Former CEO Gianfranco Lanci and Acer were a good match…until they weren't. In late March, Acer announced Lanci had resigned from the company, and put Chairman J.T. Wang into the acting CEO's role while the search began for a permanent replacement. The stated reason for Lanci's exit? Lanci and a "majority" of Acer's board could no longer "reach a consensus" on the direction of the company.
Of all the major executive departures from beleaguered Cisco in the past six months, it's Luanne Tierney's exit that's perhaps felt most keenly by Cisco partners and the channel in general. Tierney, a tireless promoter of channel marketing who made great strides in what Cisco provided for marketing air cover for partners, is said to have had the ear of Cisco's top executives, who probably reacted none too happily to her defection to rival Juniper in January.
Of course, for all the Cisco-to-Juniper defections, Cisco did manage to make a big steal from Juniper, too. David Yen, executive vice president and general manager of Juniper's Fabric and Switching Business Group and the brains behind Juniper's QFabric, left Juniper to become senior vice president of the Server Access and Virtualization Technology Group at Cisco.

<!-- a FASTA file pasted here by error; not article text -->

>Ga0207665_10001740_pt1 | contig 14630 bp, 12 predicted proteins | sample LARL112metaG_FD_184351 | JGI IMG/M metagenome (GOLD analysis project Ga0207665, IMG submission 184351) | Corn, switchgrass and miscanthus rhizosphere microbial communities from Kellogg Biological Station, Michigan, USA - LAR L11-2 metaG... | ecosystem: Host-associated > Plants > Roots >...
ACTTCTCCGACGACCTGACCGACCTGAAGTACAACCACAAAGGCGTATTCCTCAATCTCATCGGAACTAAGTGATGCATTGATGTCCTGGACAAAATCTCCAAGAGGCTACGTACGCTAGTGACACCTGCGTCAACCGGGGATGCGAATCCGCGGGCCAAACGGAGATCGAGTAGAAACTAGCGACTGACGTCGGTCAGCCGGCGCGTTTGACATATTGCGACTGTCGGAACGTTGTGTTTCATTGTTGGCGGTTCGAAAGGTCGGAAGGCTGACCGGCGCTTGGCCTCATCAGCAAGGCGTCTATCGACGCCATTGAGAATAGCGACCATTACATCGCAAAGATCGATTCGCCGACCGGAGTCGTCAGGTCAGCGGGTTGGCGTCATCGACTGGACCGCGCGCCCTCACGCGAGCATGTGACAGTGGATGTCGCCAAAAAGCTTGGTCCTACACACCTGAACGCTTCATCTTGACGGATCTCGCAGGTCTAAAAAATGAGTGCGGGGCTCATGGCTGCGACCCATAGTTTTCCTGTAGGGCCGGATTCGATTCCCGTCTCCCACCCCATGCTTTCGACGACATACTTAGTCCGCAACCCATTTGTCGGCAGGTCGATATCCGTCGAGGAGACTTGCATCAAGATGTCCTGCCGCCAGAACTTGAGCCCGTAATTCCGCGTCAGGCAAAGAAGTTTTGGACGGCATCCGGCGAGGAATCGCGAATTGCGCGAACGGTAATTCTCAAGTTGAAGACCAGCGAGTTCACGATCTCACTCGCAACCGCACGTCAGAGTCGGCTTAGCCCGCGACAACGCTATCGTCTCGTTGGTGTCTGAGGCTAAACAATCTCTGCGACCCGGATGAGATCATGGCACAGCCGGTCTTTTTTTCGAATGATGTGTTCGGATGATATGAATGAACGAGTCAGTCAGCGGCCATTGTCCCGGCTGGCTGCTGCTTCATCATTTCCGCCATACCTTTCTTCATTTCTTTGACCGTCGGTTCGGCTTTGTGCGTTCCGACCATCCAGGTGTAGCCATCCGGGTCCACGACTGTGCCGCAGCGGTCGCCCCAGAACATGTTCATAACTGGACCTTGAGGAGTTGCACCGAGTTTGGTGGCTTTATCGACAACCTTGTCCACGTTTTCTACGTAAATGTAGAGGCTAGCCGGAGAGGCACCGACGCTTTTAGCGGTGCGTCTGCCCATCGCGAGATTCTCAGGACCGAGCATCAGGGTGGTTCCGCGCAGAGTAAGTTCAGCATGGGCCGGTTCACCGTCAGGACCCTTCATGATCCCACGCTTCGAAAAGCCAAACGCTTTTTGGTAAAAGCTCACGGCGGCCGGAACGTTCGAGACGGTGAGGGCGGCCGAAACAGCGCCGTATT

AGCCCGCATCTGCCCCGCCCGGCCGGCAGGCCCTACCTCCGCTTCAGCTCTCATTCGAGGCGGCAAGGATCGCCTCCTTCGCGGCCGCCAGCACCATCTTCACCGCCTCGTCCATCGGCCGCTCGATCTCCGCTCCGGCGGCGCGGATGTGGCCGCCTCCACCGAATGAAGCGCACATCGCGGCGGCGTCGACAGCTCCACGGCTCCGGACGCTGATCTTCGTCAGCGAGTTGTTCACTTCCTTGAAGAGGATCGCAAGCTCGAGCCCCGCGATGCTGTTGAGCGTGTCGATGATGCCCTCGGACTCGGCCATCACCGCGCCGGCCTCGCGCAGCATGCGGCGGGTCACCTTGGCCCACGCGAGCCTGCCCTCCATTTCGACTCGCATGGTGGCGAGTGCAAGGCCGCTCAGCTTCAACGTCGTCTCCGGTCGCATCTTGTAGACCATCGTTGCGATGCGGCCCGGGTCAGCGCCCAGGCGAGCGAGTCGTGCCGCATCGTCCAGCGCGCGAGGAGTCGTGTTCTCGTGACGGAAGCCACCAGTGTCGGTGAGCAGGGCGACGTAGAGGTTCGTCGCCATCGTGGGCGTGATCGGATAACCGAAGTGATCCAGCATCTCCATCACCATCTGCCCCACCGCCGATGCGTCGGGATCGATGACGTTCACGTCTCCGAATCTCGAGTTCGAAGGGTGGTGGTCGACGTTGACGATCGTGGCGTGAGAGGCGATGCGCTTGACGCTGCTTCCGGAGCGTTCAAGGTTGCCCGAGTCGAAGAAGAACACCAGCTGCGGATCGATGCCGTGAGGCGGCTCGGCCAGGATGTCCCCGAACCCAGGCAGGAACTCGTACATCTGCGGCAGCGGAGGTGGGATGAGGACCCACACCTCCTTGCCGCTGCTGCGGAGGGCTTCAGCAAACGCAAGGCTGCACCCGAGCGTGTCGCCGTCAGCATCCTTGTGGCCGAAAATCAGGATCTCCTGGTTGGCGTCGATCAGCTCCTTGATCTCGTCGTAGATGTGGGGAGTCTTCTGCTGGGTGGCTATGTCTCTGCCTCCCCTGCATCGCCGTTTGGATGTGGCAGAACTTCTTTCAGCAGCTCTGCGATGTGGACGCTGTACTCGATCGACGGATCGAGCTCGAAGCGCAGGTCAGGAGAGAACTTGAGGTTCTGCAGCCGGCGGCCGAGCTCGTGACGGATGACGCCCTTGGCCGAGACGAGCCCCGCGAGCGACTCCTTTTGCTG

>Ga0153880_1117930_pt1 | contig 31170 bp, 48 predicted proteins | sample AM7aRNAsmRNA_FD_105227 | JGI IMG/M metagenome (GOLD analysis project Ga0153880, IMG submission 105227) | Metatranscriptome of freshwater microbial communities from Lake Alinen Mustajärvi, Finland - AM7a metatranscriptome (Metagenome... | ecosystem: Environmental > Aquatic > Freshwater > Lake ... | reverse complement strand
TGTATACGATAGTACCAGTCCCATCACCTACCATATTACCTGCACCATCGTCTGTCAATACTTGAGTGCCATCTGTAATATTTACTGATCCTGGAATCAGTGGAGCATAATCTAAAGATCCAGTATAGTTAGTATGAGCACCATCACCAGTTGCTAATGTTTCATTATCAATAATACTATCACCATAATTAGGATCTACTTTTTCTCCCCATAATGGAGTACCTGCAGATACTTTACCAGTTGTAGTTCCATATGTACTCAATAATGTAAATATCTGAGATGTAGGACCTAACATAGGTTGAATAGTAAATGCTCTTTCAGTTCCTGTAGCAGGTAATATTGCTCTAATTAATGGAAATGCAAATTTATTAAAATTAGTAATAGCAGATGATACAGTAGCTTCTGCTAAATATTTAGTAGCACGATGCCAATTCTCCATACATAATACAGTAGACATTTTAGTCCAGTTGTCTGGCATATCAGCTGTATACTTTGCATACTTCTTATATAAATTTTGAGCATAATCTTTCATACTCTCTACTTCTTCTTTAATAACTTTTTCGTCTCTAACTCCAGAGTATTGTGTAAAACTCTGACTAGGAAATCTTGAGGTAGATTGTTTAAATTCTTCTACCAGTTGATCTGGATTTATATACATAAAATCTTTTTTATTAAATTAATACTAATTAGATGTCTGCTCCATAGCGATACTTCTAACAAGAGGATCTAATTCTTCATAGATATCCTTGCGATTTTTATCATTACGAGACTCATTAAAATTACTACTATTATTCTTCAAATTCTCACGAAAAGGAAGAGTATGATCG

Cisco's ongoing corporate restructuring and pending layoffs are expected to save the networking king $1 billion in expenses in its fiscal 2012. Part of that has meant new assignments for a number of key Cisco executives -- those sticking around anyway -- including channel veteran Chuck Robbins, now in charge of Cisco's entire Americas sales theater. No single move within Cisco, however, was as dramatic as the promotion of Gary Moore, Cisco's worldwide services chief, who was named Cisco's first-ever chief operating officer in February and is the architect of Cisco's restructuring.
What in the world is going on at Advanced Micro Devices? It's hard to get a clear picture these days, but one executive who won't be around for the denouement is Dirk Meyer, AMD's former CEO, who abruptly resigned in January after 14 years at AMD. Meyer had taken over the top job from Hector Ruiz in July 2008.
Enemy then, friend now: Leonard Iventosch, the former channel chief at NetApp, is now vice president of Americas channels sales EMC, his former archival. Granted, Iventosch had been gone from NetApp for some time. He came to EMC via EMC's acquisition of Isilon, which Iventosch joined in 2008.
Marius Haas presided over some of the biggest gains for Hewlett-Packard's networking division it is history, but it wasn't enough to keep him at HP. Haas in late May jumped ship to Kohlberg Kravis Roberts & Co., the private equity powerhouse, to indulge what Haas later told CRN was his first passion: M&A. Haas, before taking over HP's former ProCurve division in 2008, was HP's chief strategy officer and global head of corporate M&A.